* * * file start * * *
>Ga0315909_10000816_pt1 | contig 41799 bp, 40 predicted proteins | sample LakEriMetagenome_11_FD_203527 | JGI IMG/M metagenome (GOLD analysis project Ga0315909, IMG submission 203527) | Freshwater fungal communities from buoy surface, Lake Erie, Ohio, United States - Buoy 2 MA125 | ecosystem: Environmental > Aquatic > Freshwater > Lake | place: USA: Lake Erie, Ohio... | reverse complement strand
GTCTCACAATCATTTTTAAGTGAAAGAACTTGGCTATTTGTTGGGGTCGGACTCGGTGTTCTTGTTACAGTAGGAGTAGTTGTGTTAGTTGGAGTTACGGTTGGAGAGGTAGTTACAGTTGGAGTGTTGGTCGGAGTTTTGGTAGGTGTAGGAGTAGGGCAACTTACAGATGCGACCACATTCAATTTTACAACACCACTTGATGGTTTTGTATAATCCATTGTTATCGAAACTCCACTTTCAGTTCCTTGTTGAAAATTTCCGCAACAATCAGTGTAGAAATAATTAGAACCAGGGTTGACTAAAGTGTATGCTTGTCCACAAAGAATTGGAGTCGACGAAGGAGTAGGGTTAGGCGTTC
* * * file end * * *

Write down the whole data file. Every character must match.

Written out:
>Ga0315909_10000816_pt1 | contig 41799 bp, 40 predicted proteins | sample LakEriMetagenome_11_FD_203527 | JGI IMG/M metagenome (GOLD analysis project Ga0315909, IMG submission 203527) | Freshwater fungal communities from buoy surface, Lake Erie, Ohio, United States - Buoy 2 MA125 | ecosystem: Environmental > Aquatic > Freshwater > Lake | place: USA: Lake Erie, Ohio... | reverse complement strand
GTCTCACAATCATTTTTAAGTGAAAGAACTTGGCTATTTGTTGGGGTCGGACTCGGTGTTCTTGTTACAGTAGGAGTAGTTGTGTTAGTTGGAGTTACGGTTGGAGAGGTAGTTACAGTTGGAGTGTTGGTCGGAGTTTTGGTAGGTGTAGGAGTAGGGCAACTTACAGATGCGACCACATTCAATTTTACAACACCACTTGATGGTTTTGTATAATCCATTGTTATCGAAACTCCACTTTCAGTTCCTTGTTGAAAATTTCCGCAACAATCAGTGTAGAAATAATTAGAACCAGGGTTGACTAAAGTGTATGCTTGTCCACAAAGAATTGGAGTCGACGAAGGAGTAGGGTTAGGCGTTC